Second, coal is a major industry in a number of states, Wyoming, West Virginia, Kentucky, Texas and Indiana being the top 5 producers according to the Energy Information Agency Quarterly Coal Distribution Report. In the third quarter of 2012, total domestic coal distribution was an estimated 230.0 million short tons (mmst). This was 30.4 mmst (i.e. 15.2 percent) higher than the 2nd Quarter of 2012 and 19.7 mmst (i.e. 7.9 percent) lower than the 3nd Quarter of 2011 estimates.
While some of these states are sparsely populated they each have two Senators, and the Senate is essential to Obama's plans for his second term. If the Democrats lose the Senate and Republicans hang on to the House in 2014, Obama will be the lamest of lame ducks. Also, as we documented in our book, The Energy Gap, nearly half of US electrical generation comes from coal, and 40% of the traffic on America's railways is moving coal from producers to consumers across the nation. These are big industries that have a vested interest in coal, and that equates to political contributions.
While it doesn't hurt Obama's claim to green orthodoxy, clearly the clean coal gambit has more to do with domestic politics than it does with fighting climate change. Any skeptic should have suspicions about a program that garners praise from both Fox News and the Obama Administration. The politics of coal do indeed make strange bedfellows—and usually produces bad public policy.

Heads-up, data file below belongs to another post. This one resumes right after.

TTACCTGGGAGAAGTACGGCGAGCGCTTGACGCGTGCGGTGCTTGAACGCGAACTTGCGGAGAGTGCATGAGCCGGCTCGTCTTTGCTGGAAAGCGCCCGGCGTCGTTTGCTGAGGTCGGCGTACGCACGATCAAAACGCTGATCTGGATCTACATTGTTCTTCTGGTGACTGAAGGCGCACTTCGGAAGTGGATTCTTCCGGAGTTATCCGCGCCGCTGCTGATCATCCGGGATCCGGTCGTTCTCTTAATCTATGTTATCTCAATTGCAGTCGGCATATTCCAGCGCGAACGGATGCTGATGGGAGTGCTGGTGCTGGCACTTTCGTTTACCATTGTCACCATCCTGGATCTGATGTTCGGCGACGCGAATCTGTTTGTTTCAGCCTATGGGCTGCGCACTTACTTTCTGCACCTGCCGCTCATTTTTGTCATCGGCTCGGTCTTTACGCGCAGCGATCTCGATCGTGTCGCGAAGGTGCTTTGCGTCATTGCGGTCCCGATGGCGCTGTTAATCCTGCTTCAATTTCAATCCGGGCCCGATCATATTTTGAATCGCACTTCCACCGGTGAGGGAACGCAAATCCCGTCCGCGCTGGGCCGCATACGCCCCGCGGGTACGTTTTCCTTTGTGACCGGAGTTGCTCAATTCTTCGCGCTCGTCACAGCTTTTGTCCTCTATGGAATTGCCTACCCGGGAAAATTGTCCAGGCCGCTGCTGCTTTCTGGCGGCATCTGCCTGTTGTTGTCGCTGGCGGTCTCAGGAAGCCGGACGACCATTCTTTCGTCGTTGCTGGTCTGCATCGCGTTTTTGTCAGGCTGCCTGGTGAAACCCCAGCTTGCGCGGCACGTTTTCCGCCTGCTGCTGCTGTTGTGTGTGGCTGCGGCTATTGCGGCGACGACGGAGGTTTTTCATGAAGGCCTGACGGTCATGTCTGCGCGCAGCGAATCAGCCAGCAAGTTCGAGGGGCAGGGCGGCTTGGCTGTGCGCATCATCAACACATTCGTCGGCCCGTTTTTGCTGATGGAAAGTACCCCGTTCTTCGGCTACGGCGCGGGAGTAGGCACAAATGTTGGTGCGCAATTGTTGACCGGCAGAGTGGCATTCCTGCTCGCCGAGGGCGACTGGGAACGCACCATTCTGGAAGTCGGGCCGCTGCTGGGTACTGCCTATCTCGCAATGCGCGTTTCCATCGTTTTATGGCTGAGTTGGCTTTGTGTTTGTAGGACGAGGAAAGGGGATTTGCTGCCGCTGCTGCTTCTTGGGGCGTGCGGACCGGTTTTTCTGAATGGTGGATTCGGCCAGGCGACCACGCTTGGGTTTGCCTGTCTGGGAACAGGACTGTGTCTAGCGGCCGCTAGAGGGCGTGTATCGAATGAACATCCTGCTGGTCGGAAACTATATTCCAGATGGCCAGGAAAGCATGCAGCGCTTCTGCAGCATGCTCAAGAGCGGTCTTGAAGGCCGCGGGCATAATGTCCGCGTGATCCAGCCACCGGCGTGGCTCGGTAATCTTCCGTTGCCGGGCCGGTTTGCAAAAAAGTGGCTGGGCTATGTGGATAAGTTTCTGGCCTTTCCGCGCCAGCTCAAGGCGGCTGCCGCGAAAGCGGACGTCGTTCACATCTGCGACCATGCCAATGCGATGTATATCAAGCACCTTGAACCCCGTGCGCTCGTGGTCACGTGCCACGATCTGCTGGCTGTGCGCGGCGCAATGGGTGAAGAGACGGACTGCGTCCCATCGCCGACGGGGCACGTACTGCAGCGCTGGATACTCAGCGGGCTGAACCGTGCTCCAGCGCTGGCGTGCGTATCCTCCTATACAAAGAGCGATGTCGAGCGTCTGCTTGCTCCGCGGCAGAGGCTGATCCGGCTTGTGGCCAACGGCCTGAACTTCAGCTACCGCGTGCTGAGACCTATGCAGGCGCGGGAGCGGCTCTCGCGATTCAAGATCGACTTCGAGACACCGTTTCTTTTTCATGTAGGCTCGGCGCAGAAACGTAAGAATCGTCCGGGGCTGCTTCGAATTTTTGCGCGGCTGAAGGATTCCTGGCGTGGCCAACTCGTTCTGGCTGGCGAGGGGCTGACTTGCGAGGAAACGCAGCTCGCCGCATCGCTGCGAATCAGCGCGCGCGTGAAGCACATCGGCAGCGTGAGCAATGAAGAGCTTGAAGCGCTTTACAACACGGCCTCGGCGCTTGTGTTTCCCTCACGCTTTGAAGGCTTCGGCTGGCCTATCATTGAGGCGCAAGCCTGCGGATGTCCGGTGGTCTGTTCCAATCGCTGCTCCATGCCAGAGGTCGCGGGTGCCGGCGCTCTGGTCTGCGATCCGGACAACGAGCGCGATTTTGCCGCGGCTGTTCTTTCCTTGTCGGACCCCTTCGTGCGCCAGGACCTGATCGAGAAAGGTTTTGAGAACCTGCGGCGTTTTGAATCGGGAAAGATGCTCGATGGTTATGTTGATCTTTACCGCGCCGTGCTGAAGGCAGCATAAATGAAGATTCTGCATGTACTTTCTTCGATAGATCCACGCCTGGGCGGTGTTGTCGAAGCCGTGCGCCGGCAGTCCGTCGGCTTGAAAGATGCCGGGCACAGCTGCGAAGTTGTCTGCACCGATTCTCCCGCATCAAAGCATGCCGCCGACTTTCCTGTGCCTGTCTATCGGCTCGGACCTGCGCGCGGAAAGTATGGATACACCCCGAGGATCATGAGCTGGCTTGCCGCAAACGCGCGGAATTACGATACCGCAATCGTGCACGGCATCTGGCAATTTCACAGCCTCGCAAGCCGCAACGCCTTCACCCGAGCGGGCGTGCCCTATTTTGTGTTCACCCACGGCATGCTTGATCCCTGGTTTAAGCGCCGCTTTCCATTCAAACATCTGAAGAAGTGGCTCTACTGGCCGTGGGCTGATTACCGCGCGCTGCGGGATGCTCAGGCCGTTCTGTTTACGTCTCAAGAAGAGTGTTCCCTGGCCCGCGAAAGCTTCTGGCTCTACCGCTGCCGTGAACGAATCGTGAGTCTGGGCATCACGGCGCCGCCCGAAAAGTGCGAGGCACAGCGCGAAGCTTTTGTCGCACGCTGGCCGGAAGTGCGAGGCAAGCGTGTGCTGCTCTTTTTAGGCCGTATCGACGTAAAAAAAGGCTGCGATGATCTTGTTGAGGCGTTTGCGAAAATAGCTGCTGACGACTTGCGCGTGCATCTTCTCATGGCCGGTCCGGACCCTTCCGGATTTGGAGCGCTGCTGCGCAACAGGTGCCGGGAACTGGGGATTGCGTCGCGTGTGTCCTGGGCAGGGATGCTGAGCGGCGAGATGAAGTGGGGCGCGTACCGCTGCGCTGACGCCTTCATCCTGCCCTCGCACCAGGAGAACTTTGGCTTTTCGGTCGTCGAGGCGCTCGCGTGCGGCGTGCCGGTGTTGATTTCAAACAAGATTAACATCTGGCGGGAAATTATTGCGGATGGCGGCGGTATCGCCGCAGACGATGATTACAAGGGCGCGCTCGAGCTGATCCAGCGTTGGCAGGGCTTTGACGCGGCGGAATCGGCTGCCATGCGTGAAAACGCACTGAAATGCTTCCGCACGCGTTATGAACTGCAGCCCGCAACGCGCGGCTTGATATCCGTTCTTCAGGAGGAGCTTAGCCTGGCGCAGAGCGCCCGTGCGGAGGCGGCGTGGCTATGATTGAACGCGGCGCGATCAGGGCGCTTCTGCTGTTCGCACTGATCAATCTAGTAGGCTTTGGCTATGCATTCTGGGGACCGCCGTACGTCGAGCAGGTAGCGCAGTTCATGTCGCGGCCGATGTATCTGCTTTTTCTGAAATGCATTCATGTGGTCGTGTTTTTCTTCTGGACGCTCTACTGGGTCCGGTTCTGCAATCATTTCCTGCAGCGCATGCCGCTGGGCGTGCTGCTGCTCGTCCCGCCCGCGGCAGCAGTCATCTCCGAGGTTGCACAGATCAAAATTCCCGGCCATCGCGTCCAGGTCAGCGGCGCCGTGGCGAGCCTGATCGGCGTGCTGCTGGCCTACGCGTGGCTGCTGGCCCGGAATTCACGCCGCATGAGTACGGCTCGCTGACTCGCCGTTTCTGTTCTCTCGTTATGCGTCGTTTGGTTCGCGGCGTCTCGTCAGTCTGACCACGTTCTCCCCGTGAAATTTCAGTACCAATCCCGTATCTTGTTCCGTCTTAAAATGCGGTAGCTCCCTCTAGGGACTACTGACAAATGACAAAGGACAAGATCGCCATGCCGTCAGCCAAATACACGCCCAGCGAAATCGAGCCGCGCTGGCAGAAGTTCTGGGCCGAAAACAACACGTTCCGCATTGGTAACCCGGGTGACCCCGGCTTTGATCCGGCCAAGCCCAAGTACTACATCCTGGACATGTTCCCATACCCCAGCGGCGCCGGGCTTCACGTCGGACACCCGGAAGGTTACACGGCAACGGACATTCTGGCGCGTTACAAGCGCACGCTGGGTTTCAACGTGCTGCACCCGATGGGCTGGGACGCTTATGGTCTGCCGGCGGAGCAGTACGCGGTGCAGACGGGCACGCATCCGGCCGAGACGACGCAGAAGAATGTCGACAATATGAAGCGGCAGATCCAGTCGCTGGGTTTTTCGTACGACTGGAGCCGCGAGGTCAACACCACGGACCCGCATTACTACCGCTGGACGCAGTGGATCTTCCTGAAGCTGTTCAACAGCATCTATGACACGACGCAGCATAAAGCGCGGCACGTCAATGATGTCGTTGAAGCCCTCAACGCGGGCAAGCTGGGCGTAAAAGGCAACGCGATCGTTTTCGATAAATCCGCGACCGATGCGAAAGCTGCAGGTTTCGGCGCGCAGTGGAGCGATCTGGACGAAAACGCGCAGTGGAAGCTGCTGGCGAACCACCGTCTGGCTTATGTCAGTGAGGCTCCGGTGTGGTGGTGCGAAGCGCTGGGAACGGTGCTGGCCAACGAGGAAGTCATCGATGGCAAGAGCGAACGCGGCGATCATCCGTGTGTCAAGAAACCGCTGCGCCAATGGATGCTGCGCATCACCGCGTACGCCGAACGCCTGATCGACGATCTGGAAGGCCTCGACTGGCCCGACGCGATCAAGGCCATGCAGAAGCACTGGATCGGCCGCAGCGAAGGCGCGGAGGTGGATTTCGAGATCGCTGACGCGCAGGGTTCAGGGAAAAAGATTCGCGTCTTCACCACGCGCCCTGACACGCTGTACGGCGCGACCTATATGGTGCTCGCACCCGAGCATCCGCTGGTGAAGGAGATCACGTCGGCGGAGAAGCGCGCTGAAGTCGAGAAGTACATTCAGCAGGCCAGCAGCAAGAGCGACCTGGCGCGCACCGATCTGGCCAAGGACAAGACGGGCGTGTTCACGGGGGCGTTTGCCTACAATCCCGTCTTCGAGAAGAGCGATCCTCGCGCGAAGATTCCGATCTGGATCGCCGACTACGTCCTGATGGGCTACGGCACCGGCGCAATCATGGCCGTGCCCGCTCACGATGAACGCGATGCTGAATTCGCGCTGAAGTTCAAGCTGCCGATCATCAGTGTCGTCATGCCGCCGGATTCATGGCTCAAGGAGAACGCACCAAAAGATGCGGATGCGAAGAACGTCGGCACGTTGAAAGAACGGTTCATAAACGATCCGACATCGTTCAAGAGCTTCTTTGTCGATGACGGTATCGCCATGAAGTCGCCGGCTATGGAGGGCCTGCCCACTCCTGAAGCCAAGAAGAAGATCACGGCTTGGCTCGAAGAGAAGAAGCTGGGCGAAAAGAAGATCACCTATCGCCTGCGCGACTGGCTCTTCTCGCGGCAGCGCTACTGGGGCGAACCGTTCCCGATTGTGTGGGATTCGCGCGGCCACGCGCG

This breakthrough is basically a sham. It does not eliminate CO2, it merely makes it easier to trap. It does not eliminate fly ash and the groundwater pollution that goes with it. It does not remove the danger from underground mining or the environmental rape of surface mining. In short, this breakthrough only hides the most innocuous of coal's unwanted side effects. This is what happens when fools fixate on the red herring that is carbon dioxide. This latest announcement should not be seen as the resurgence of clean coal, because clean coal is just an illusion.
Be safe, enjoy the interglacial and stay skeptical.